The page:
When my husband and I married, he was 20 and I was 18. Like almost everyone that age, we were full of dreams and ideas about what life would look like for us in the upcoming years. None of these dreams and ideas looked bad--we had only "good" dreams of success. No one plans to have failures.
One element of our initial plan was that we would have no children. We were wildly in love and very ambitious. We were both in college, working a full-time job. We were busy, mainly with school and carefree fun--unfettered by diaper-changing or trying to arrange babysitting we could not afford. Both of us had our eyes on prizes. I knew graduate school of some kind was in my future (although the law school idea came on me about the time I graduated from college). My husband never finished his degree, but plunged into the entrepreneurship which would become his hallmark. He was successful at it in the sense that his whole adulthood he was able to work at things about which he was momentarily passionate. Unfortunately, the financial success of this lifestyle was not so great. But we were footloose and fancy free for the most part, and it suited us.
And then, along about our late twenties, that old biological urge to reproduce our own came upon us. It especially hit my husband with a near-panic spin, and when we did not get pregnant immediately upon trying (we were kinda used to immediate gratification), he took himself right off to the doctor and had a little minor surgery to correct some things. Bingo! Right at eleven years after we married, our only child was born. He was, and remains, an absolute delight. In fact, he was so delightful that we decided not to take any further precautions so we could have more. It never happened again, and we have an only child who is now a single, wonderful young man. Raising him was great. We took him everywhere with us and, although we would have welcomed other children, we often regaled the benefits of having one child. We were able to make him the center of our universe.
Fast forward twenty-seven years. When I was 55 and he was 57, my husband began an affair with a twenty-nine year old he met on his distant job. She was young, beautiful, and badly in need of the rescuing my husband specializes in--she had two illegitimate children by a man who was married to someone else. My husband decided this was a better deal for him (which was absolutely all that mattered to him--hang the effect on anyone else in the family). He left me high and dry, moving his cutie and the kids right into a home with him before a divorce action was even filed. Mind you, this woman is about three years older than our son, which compounded the pain to him and me. It was a devastating time for me, full of fear and insecurity.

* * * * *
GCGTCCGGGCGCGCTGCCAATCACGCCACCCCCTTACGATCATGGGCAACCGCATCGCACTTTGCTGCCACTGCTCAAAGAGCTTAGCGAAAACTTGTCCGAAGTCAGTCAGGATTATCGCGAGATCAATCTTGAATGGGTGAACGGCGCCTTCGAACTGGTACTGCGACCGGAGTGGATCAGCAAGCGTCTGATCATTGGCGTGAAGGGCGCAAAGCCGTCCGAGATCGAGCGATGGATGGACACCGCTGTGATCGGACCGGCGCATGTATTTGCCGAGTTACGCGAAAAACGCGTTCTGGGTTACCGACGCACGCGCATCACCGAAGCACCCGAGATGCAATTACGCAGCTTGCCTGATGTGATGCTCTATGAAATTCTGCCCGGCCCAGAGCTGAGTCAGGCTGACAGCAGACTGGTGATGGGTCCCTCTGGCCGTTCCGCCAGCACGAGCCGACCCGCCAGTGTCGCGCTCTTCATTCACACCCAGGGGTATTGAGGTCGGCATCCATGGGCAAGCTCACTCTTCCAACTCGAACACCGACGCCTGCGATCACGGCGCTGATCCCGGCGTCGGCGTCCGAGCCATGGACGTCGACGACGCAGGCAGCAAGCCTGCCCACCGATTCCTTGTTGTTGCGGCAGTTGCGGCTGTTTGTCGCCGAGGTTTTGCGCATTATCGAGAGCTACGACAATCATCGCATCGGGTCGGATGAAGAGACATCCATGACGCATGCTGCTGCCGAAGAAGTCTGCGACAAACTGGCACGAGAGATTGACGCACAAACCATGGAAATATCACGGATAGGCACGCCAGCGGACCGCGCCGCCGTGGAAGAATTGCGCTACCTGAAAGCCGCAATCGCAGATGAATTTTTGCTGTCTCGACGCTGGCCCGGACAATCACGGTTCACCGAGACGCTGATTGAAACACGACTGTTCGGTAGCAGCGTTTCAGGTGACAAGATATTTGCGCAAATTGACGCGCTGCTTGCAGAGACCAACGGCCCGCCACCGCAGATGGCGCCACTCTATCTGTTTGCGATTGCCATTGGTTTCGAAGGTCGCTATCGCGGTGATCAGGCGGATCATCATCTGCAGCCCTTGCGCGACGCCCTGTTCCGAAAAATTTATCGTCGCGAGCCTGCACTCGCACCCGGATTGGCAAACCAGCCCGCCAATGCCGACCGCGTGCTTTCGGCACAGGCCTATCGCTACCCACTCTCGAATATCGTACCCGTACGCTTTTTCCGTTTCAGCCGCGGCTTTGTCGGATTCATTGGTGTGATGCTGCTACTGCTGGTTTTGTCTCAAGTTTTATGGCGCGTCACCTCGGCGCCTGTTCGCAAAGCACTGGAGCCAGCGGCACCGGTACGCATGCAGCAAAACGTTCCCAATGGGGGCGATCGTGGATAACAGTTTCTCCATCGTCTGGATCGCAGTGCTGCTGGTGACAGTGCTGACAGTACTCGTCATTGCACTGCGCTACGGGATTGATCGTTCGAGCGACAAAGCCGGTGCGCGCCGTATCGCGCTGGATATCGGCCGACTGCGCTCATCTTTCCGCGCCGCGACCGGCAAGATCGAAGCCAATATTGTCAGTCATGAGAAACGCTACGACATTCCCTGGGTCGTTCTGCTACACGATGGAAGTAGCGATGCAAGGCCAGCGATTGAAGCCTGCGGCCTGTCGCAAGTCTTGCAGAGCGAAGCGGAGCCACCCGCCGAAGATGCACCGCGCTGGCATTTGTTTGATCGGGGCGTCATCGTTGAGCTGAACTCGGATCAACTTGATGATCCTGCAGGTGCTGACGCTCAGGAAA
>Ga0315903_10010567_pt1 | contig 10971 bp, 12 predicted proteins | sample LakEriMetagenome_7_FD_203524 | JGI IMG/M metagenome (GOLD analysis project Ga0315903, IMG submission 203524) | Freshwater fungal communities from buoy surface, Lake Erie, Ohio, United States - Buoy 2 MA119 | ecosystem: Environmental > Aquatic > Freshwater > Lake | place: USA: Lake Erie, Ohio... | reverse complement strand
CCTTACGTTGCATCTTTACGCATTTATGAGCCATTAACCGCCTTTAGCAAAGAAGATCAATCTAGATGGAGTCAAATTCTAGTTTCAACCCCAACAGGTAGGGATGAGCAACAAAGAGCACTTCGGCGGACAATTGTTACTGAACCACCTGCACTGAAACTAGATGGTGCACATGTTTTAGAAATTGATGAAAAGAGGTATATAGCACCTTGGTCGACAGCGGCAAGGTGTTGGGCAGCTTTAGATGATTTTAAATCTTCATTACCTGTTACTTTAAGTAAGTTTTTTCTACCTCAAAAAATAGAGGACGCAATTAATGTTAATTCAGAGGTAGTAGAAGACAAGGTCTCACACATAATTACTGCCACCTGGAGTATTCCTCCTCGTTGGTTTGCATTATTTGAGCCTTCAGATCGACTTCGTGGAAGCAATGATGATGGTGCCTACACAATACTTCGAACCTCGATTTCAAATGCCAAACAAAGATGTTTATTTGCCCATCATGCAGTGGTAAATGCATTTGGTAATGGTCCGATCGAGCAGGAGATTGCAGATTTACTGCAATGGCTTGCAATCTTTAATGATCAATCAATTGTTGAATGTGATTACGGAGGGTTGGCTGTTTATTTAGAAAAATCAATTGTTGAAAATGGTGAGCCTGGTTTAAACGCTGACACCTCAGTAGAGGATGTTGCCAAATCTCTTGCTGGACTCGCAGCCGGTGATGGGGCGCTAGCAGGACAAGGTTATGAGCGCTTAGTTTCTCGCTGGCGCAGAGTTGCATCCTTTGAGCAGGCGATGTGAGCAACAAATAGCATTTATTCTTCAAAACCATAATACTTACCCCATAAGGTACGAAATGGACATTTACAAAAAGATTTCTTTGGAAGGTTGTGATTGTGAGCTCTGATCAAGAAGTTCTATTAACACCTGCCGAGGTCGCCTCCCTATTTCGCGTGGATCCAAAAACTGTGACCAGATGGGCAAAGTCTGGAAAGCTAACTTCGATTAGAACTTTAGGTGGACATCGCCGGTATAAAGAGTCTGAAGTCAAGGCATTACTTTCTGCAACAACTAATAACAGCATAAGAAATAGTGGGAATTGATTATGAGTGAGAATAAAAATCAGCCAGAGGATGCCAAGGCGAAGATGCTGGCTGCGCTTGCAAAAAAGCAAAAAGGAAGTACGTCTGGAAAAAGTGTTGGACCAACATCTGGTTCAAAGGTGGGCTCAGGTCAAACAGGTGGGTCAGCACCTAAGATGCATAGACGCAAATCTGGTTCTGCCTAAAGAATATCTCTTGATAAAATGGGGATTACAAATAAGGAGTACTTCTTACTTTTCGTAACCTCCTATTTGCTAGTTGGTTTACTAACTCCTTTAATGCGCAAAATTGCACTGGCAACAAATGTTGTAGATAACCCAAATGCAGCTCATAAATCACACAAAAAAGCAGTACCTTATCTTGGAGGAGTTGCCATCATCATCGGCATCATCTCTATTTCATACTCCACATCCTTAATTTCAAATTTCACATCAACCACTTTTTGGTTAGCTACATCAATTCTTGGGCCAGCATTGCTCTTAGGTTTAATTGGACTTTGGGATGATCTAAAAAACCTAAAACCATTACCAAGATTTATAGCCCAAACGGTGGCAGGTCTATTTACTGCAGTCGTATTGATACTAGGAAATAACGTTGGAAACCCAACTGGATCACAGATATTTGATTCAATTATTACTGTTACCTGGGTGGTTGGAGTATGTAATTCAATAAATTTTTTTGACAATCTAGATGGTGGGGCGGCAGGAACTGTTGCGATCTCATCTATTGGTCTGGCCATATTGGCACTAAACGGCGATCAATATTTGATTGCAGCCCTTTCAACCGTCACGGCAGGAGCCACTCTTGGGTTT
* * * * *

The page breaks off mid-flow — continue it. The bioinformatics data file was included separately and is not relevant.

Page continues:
And this is where my family stepped in. I have one brother and one sister, and we all work together every day. We have our squabbles and our tensions. We know each others' foibles and those of their spouses and kids--you know, the eye-rolling things we all whisper about. But, still, I'd say we're pretty close, and in the shock of my husband's midlife crisis, they really, really stepped up to the plate for me. One thing I was not in all of this was alone. I had lots of friends who gathered around me, my in-laws fairly shouted that I would not be allowed to leave their "side" of the family after forty years, and my siblings were always right there.
The other night, midweek, I went by to see my mother, who lives in a senior apartment complex near to my brother. While I was there my son called. He was just finishing up work, and when he found that I was at "Granny's," he said, "Stay there; I'm on my way!" He is such a delight like that.
We stayed and visited with Gran and decided we would all drive the short trip up to my brother's house, where we sat on their patio and sipped margaritas and ate a burger. It turned into a spontaneous family "do," and we had a wonderful time. The family-aura euphoria--that wonderful sense of belonging--was so palpable when we dropped Gran back off that my son said, "Mom, I'd like to just ride home with you and talk if it would not be too much trouble for you to drop me off to get my car at Gran's in the morning." I was glad for it.
All of this made me think about my brother and sister, and the solace I find in them especially now that my husband has taken a powder. And, of course, I think about my son, who has no brothers or sisters. To whom will he turn when I am gone? He maintains a relationship with his father, but it is strained, and the respect element has been a bit tarnished. Besides, his father has his focus on others and we are all betting that there will be a baby sometime soon because using babies to try to solidify relationship is such a strong pattern in this woman's life. Where does that leave my son?
I had always counted on my husband being with me the full range of our lives. Those initial dreams I mentioned at the beginning of this writing did not include abandonment by either of us. It was totally unexpected, even by me, who has practiced divorce law for nearly thirty years, and it made me realize that there is very little one can truly count on in life.
But what has remained for me is that blood family thing (and my in-laws, who feel "blood" after all these decades). They are always, always, always there for me and, when we fight, we know it's temporary.
So, those of you who have siblings, honor that relationship and cultivate it. And, those of you planning your future right now, think about the advantage of having multiples--not singles--as a hedge for your kids against aloneness in their future. Believe me, it is a sobering thought. I am grateful for my family.--C 10/16/08